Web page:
Portland Trail Blazers: One statistic to define each frontcourt starter’s 2019-20 season

Carmelo Anthony, Hassan Whiteside, Portland Trail Blazers (Photo by Alika Jenner/Getty Images)
Carmelo Anthony, Hassan Whiteside, Portland Trail Blazers (Photo by Alika Jenner/Getty Images) /
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Carmelo Anthony
Carmelo Anthony, Portland Trail Blazers (Photo by Abbie Parr/Getty Images) /

No. 4: Carmelo Anthony

The statistic: Portland is 18-7 when Anthony shoots over 40 percent from the field, and are 4-19 when he shoots under.

It serves as a testament to both Anthony’s offensive longevity as well as how dire the straits had become in Portland. But nearly two decades into his career, teams are living-and-dying on the inked right shoulder of future first-ballot Hall of Famer Carmelo Anthony.

Anthony’s status as an all-time top-shelf bucket maker should never have been a dispute; even now, he’s scoring at a rate that are mostly uncharted waters for players in their 17th season. In doing so, he’s rewritten his career arc, going from an aging basketball vagabond to a player who knows where his career will end.

Even so, efficiency — the same word the media attached to that cornrow-rocking 19-year-old phenom from Syracuse — continues to tell a part of the story, fair or unfair.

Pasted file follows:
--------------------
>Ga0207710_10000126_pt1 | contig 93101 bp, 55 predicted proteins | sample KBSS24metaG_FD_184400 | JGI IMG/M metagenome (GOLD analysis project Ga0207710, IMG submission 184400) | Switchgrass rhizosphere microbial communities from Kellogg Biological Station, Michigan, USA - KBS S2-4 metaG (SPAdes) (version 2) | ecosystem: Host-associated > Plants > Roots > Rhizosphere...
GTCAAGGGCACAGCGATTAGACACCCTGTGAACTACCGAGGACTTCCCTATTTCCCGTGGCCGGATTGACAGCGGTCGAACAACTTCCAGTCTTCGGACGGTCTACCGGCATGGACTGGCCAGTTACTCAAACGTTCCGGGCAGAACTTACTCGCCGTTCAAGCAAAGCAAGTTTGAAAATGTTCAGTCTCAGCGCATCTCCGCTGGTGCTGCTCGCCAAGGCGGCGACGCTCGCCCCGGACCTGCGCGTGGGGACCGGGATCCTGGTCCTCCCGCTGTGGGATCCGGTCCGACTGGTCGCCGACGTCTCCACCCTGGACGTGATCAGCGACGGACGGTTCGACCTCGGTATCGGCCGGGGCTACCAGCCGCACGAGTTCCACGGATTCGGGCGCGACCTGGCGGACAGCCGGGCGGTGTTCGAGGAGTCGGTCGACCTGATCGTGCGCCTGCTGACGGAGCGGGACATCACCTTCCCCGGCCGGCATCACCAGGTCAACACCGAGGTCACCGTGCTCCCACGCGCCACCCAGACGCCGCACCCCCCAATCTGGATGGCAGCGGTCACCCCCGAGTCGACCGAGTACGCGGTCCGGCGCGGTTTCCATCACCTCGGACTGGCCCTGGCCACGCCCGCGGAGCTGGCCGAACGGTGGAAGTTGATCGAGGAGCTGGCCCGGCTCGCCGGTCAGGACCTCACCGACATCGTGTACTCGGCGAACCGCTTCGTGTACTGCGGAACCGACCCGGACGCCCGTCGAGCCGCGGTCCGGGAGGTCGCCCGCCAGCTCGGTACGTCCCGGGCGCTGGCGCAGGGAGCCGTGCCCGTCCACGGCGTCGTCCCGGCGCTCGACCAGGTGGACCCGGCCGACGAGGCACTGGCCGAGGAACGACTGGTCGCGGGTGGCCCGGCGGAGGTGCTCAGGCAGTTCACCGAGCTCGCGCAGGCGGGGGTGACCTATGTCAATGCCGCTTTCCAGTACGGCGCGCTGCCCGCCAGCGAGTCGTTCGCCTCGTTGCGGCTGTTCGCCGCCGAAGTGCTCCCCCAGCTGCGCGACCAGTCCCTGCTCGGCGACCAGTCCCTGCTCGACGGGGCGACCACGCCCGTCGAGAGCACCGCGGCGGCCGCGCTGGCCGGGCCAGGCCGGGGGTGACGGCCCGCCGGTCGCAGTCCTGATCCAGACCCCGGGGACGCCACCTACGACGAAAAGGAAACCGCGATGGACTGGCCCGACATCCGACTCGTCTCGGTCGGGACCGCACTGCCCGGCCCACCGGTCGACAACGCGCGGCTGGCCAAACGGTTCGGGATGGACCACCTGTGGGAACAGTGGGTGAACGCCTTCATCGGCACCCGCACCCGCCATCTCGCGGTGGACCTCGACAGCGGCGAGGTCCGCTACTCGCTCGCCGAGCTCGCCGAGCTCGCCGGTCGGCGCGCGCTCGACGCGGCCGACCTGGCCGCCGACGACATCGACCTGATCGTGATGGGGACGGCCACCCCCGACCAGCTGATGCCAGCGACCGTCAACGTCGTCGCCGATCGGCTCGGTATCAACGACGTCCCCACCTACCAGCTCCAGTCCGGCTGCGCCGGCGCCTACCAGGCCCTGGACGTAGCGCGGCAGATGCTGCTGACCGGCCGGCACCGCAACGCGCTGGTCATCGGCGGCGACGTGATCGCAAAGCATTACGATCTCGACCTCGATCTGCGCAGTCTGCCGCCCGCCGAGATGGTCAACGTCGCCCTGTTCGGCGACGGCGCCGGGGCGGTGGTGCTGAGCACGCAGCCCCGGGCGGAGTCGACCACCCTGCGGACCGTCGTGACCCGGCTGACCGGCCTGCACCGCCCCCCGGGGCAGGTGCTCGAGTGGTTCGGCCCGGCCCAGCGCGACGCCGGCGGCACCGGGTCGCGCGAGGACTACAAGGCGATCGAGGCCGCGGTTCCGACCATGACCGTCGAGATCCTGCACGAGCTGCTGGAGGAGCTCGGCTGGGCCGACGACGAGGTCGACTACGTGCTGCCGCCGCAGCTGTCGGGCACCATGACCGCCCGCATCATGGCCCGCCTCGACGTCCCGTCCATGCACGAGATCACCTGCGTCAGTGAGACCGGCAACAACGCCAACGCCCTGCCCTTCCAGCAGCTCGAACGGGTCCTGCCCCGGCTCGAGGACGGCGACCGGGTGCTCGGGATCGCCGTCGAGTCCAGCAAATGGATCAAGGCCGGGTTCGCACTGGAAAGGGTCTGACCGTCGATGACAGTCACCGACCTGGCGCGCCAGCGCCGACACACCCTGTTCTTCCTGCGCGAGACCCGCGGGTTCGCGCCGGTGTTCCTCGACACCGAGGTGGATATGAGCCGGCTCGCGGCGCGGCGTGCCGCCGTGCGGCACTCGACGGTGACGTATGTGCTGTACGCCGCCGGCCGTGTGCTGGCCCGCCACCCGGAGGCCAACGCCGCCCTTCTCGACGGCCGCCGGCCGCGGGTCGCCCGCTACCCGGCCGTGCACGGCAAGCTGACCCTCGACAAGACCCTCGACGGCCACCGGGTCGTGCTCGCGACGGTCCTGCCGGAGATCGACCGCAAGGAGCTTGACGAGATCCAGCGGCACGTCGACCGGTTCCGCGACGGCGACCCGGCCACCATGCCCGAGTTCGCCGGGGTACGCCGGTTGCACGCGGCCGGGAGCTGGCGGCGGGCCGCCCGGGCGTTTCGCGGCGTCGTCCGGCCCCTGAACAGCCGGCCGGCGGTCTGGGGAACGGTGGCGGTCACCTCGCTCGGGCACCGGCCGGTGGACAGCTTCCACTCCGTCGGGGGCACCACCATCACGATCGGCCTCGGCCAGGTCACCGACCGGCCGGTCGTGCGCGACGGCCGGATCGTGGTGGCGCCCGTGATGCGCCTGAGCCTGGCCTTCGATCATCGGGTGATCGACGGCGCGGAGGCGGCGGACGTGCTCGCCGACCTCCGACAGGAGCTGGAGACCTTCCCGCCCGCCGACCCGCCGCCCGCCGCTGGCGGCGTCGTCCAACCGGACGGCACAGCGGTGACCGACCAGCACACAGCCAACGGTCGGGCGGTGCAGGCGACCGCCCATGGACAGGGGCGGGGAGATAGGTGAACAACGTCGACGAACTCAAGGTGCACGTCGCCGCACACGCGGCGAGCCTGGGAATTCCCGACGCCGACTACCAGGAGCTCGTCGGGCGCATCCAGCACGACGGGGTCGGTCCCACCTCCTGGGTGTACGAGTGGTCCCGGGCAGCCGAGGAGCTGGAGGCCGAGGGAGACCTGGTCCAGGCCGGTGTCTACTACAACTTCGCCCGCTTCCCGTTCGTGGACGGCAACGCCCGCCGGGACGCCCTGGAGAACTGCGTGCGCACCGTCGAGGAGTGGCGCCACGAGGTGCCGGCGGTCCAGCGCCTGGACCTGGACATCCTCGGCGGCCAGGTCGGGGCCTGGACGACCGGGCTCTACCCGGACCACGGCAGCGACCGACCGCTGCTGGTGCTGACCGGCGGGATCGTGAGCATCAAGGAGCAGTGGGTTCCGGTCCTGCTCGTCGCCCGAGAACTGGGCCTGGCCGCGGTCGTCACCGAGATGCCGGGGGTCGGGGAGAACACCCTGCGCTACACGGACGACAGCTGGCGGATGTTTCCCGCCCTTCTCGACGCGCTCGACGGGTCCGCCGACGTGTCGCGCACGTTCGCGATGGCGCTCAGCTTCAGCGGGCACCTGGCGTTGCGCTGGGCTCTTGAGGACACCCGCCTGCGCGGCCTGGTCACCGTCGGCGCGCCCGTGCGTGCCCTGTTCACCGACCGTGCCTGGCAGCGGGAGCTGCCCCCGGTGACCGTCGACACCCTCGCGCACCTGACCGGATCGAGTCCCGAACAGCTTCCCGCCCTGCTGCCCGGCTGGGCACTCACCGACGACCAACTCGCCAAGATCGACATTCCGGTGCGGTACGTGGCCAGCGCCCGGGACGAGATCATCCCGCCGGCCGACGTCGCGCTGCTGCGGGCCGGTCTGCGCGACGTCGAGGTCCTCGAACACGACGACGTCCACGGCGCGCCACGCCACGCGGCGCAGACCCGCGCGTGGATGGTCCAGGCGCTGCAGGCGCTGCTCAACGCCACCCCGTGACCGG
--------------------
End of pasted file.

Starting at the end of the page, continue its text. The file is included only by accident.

In 50 games with the Portland Trail Blazers, Anthony is averaging 15.3 points and 6.3 rebounds per game, on 42.6 percent from the field, and an especially welcoming 37.1 percent from 3-point range and 84.3 percent from the charity stripe.

All things considered, that’s special. The only food for thought comes here: in 50 games, Anthony has shot above that 40 percent landmark in 25 games, and, as you might have guessed, has shot under 40 percent in 25 games as well.

Viewpoints that rely solely on efficiency are problematic. Anthony’s gravity, and offensive resumè command respect, and there have been nights where he’s off, and makes a timely bucket that allows Damian Lillard and C.J. McCollum borrowed time to rest for a possession later down the line. He’s also always been underrated as a passer and help defender, and little-to-no teammates have agreed with the media, as it relates to the idea of him being a bad teammate.

This number just correlates. In the games in which Anthony passes his routine marks — shooting above that 40 percent — the Blazers are 18-7. Over an 82-game season, that would make them the No. 2 seed in the Western Conference and a 59-win team. On the flip side, the Blazers are 4-19 when he shoots under.

This doesn’t mean it’s time to shot track when action resumes. Just as efficiency has done historically, it devalues everything else. Though he’s no longer a Most Valuable Player candidate, he’s valuable because of his penchant for the little things that make teammates better.

Think back to the Blazers-Rockets game on Jan. 29, where Anthony’s flamethrower was off, but he made up for it with intangibles, grabbing 13 rebounds, dishing out five assists, and putting any starter that wasn’t Russell Westbrook in basketball prison.

3½ games currently separate the Blazers from the No. 8 seed. Should they sneak in, it’ll likely have been done because Anthony created some separation of his own between these two statistics.

And in great irony, he’ll probably use his patented jab steps to do so.